I used to, till I learned the facts I’m about to convey to you :-).
Odds are you eat white rice. And if you’re concerned about health I’d bet you feel kinda bad about it too. It started in the 70’s I think, the belief that brown rice was the way to go, or maybe a little earlier with Adelle Davis and her faith in whole grains. Gotta love Adelle for her early stance against processed foods but she wasn’t right in everything :-).
I’m here to tell ‘ya that you can feel good about eating white rice again! I’ve never cared much for brown rice and I bet you feel much the same. I’ve had maybe one or two good plates of brown rice in a lifetime. Most brown rice in the US is rancid long before it gets to you. That’s why it generally tastes rather bitter not nutty as it should if it were fresh.
Brown Rice Isn’t Traditionally Eaten
Traditionally, people have tried to remove as much of the hull and the bran of the rice as their processing tools would allow. When I researched traditional grain flours I found the same to be true of them as well. Is this just pure ignorance on the part of our ancestors? Or is there some wisdom at work in this traditional foodway.
In Asia for instance, Wikipedia has this to say:
“Brown rice is associated with poverty and wartime shortages, and in the past was rarely eaten except by the sick, the elderly and as a cure for constipation. This traditionally denigrated kind of rice is often now more expensive than common white rice, partly due to its relatively low supply and difficulty of storage and transport.”
Storage and transport, eh? Think about that for a second. In modern times this rice needs to be refrigerated or even frozen to get even a 6 month storage lifespan out of it. What would our ancestors have done? And we know rice as the staple food for millions was stored for long periods of time … since it’s an annual crop in many regions it would need to last at least a full year. How did they do it? They simply removed the part of the rice that would spoil. That would be the bran.
What About Beriberi?
But don’t we need to eat the bran to get the vitamins and nutrients found there? Isn’t the removal of the bran the source of the discovery of the first nutritional deficiency disease?
The removal of the bran has been tied to beriberi in Asia, ’tis true. But upon closer inspection we find that we haven’t really heard the full story. It’s true that removal of thiamine from rice causes beriberi in peoples that are living on extremely restricted diets. We’re talking about people whose only source of thiamine is in the bran of the rice they are eating. In Asia beriberi has been relatively common in prisoners, sailors and other people on far less than ideal diets. In fact you might say these folks were close to starvation.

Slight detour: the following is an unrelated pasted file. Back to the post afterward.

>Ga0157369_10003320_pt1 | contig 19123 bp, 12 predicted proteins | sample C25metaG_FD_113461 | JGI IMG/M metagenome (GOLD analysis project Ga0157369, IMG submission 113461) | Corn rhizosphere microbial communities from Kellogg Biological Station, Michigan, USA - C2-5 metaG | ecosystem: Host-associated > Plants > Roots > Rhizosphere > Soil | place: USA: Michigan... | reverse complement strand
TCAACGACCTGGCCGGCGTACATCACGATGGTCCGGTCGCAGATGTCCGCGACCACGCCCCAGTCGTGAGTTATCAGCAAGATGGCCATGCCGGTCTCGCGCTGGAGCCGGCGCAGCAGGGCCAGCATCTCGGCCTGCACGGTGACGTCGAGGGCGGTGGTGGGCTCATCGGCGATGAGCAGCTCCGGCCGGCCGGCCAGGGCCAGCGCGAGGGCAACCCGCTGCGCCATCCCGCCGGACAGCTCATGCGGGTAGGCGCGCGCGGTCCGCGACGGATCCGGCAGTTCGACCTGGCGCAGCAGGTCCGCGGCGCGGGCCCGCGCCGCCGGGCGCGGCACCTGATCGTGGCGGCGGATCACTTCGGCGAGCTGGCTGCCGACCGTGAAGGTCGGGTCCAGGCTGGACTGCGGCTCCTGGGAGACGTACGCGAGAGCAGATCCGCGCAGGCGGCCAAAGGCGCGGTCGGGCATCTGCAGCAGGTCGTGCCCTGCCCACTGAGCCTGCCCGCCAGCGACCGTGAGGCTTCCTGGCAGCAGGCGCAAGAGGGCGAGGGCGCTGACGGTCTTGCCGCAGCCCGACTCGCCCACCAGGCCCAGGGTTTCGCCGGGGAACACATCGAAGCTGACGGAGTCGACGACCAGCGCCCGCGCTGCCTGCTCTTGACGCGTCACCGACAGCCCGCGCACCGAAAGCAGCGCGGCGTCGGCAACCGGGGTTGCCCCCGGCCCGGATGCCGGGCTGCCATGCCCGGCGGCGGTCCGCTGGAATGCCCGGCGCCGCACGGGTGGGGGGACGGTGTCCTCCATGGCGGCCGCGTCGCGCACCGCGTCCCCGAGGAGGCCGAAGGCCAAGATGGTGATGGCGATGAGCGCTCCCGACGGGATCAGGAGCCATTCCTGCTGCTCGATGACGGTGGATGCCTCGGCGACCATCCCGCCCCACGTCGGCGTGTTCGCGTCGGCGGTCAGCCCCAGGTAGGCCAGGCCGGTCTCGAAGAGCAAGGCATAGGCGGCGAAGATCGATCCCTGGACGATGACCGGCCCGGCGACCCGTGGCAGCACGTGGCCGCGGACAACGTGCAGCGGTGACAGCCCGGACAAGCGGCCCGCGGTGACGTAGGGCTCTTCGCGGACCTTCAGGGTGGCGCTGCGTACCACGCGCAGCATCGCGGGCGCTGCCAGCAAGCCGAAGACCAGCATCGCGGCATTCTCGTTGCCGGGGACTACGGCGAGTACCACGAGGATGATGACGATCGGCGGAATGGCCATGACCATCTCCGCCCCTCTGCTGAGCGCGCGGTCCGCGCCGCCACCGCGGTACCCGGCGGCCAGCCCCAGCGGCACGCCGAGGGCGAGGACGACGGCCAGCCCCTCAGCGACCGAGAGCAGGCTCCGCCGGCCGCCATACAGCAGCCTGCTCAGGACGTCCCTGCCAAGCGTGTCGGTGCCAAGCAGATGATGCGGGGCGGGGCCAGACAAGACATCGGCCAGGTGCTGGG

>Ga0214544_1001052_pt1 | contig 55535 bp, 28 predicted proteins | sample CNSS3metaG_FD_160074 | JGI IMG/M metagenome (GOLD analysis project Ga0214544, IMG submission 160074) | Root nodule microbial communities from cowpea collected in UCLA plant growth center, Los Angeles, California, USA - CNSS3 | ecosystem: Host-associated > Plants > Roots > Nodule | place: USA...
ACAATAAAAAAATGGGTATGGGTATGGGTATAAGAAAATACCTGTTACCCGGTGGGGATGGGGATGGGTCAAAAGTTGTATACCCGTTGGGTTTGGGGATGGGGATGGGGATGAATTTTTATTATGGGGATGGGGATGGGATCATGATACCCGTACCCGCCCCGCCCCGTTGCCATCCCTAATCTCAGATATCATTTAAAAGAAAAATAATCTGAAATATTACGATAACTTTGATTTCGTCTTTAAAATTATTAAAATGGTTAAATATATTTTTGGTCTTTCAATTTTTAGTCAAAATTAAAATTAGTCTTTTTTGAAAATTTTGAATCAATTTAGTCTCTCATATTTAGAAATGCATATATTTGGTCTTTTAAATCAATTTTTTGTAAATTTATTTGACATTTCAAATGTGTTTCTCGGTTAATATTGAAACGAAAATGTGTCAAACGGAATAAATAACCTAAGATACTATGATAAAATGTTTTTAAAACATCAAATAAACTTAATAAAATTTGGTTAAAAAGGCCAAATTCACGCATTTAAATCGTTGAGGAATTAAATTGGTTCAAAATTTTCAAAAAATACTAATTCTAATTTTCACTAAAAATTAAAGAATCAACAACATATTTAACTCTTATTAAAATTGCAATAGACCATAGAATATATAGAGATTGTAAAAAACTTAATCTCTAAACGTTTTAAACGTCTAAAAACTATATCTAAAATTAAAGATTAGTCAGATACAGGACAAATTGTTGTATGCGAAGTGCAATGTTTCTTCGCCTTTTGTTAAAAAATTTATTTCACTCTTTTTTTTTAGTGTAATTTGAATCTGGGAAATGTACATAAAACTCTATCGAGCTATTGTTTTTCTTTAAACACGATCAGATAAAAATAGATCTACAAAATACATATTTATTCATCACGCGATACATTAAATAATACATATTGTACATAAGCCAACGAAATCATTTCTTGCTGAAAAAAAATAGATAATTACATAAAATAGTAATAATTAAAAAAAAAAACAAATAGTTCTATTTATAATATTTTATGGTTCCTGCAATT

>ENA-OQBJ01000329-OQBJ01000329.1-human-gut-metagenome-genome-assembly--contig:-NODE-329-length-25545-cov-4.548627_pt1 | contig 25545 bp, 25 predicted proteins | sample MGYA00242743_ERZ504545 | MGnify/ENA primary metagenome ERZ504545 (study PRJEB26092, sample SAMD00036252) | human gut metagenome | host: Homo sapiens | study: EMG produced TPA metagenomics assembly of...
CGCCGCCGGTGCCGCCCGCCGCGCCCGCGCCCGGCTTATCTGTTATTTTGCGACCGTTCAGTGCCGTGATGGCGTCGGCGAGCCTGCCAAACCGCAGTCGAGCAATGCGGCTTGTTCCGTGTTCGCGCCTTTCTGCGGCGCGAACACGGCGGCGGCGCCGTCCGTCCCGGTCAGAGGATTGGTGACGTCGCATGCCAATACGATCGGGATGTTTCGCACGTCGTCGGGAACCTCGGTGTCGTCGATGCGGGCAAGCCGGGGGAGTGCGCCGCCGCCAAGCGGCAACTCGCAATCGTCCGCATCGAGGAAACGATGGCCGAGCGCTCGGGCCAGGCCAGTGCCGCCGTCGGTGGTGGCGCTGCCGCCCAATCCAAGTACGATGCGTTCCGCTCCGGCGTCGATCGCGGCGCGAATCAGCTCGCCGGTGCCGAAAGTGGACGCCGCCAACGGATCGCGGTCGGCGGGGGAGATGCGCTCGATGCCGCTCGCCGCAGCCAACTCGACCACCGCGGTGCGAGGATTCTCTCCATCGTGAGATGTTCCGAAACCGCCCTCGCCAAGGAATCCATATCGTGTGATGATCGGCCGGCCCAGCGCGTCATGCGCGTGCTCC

The vast majority of people eating large amounts of traditionally de-hulled and de-branned rice did not acquire beriberi and in fact were rather healthy 🙂 If you need more proof simply look to modern populations that eat tons of white rice and ask yourself if they to have any wide-spread symptoms related to beriberi?
Antinutrients in Brown Rice
Phytic acid is very high in brown rice. This is the big anti-nutrient we are seeking to neutralize as much as possible when we soak grains in an acid liquid or ferment them prior to cooking. Soaking is pretty unsuccessful at reducing phytic acid in brown rice. What works then? Removing the bran which is the part with a great concentration of phytic acid.
Brown Rice Has PUFA’s
That’s the number one big reason it goes rancid so very readily! We could all do with less polyunsaturated oil in our diets here in the western world. And particularly rancid PUFA’s which virtually all brown rice in the US contains.
What About Arsenic?
More recently there has been a lot of concern about arsenic in rice. There are good reasons for concern here, mostly related to modern agriculture. In the not too distant past it was common to treat cotton fields with arsenic as a pesticide. Many of those treated fields are now growing rice instead. So the plants take up the arsenic.
Brown rice contains larger amounts than white rice.
Getting the Best Rice for your Budget
- Excellent – Organic white rice grown on a field known to have never been used for cotton production. Some small artisan growers, perhaps would be a source or someone local.
- Great – Organic white rice is the best commercial choice, preferably grown outside the US. While I haven’t found a lot of evidence that arsenic levels are lower in organic rice certainly other pesticide/herbicide levels would be. And the US grown rice has some of the higher arsenic levels.
- Good – Conventional white rice.
- Limit – Brown rice. Note that this isn’t an “absolutely avoid” rating here. I’m simply saying that you probably don’t want to eat a diet heavy in brown rice.